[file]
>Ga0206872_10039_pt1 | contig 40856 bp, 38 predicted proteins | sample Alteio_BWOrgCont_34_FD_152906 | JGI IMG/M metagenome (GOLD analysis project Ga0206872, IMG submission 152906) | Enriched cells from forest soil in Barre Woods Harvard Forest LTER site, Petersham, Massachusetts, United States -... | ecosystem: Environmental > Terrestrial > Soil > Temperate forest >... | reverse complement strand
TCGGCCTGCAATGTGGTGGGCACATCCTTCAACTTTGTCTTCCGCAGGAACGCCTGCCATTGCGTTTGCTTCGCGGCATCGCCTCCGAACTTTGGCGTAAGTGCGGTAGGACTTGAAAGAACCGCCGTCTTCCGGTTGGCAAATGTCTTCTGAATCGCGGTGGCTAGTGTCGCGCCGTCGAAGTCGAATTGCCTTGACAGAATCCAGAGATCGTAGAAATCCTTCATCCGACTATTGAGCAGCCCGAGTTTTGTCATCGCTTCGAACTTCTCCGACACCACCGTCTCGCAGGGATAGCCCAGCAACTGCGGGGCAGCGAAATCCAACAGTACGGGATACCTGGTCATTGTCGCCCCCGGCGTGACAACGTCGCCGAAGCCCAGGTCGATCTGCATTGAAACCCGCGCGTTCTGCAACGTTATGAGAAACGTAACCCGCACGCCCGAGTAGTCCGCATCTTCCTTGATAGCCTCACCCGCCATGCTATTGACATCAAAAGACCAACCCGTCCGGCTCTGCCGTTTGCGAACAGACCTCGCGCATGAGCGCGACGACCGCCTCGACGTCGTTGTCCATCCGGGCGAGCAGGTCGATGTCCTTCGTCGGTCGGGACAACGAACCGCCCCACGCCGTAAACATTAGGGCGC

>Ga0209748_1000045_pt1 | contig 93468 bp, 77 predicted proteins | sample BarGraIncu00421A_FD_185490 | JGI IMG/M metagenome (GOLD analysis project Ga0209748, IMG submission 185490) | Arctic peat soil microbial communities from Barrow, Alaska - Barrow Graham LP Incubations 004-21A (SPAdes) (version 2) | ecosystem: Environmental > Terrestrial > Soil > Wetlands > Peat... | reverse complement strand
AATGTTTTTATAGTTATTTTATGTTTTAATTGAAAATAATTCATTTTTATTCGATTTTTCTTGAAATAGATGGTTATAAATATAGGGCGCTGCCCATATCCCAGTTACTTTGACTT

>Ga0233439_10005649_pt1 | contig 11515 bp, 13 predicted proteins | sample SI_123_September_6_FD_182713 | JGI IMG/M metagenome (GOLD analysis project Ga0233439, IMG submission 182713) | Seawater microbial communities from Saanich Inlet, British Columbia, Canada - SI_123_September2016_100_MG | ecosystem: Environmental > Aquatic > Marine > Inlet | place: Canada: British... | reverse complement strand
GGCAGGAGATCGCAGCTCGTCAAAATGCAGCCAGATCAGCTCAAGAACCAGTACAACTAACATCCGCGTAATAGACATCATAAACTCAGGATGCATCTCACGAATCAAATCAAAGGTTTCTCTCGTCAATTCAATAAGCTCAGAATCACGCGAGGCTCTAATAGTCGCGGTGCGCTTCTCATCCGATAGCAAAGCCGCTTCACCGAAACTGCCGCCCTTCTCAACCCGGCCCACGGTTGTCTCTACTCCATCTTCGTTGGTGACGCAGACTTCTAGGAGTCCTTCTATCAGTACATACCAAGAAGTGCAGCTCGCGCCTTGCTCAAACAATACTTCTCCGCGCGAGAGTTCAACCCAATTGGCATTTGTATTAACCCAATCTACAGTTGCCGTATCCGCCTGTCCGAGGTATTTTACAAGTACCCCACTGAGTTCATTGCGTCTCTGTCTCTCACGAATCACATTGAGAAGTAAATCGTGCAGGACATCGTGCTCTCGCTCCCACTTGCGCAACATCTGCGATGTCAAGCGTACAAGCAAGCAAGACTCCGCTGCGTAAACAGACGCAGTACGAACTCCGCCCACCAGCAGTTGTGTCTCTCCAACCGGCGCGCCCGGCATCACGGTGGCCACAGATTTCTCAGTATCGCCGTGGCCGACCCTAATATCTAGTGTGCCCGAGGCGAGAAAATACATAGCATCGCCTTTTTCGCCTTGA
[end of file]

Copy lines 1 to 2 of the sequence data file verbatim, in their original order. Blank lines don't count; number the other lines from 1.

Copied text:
>Ga0206872_10039_pt1 | contig 40856 bp, 38 predicted proteins | sample Alteio_BWOrgCont_34_FD_152906 | JGI IMG/M metagenome (GOLD analysis project Ga0206872, IMG submission 152906) | Enriched cells from forest soil in Barre Woods Harvard Forest LTER site, Petersham, Massachusetts, United States -... | ecosystem: Environmental > Terrestrial > Soil > Temperate forest >... | reverse complement strand
TCGGCCTGCAATGTGGTGGGCACATCCTTCAACTTTGTCTTCCGCAGGAACGCCTGCCATTGCGTTTGCTTCGCGGCATCGCCTCCGAACTTTGGCGTAAGTGCGGTAGGACTTGAAAGAACCGCCGTCTTCCGGTTGGCAAATGTCTTCTGAATCGCGGTGGCTAGTGTCGCGCCGTCGAAGTCGAATTGCCTTGACAGAATCCAGAGATCGTAGAAATCCTTCATCCGACTATTGAGCAGCCCGAGTTTTGTCATCGCTTCGAACTTCTCCGACACCACCGTCTCGCAGGGATAGCCCAGCAACTGCGGGGCAGCGAAATCCAACAGTACGGGATACCTGGTCATTGTCGCCCCCGGCGTGACAACGTCGCCGAAGCCCAGGTCGATCTGCATTGAAACCCGCGCGTTCTGCAACGTTATGAGAAACGTAACCCGCACGCCCGAGTAGTCCGCATCTTCCTTGATAGCCTCACCCGCCATGCTATTGACATCAAAAGACCAACCCGTCCGGCTCTGCCGTTTGCGAACAGACCTCGCGCATGAGCGCGACGACCGCCTCGACGTCGTTGTCCATCCGGGCGAGCAGGTCGATGTCCTTCGTCGGTCGGGACAACGAACCGCCCCACGCCGTAAACATTAGGGCGC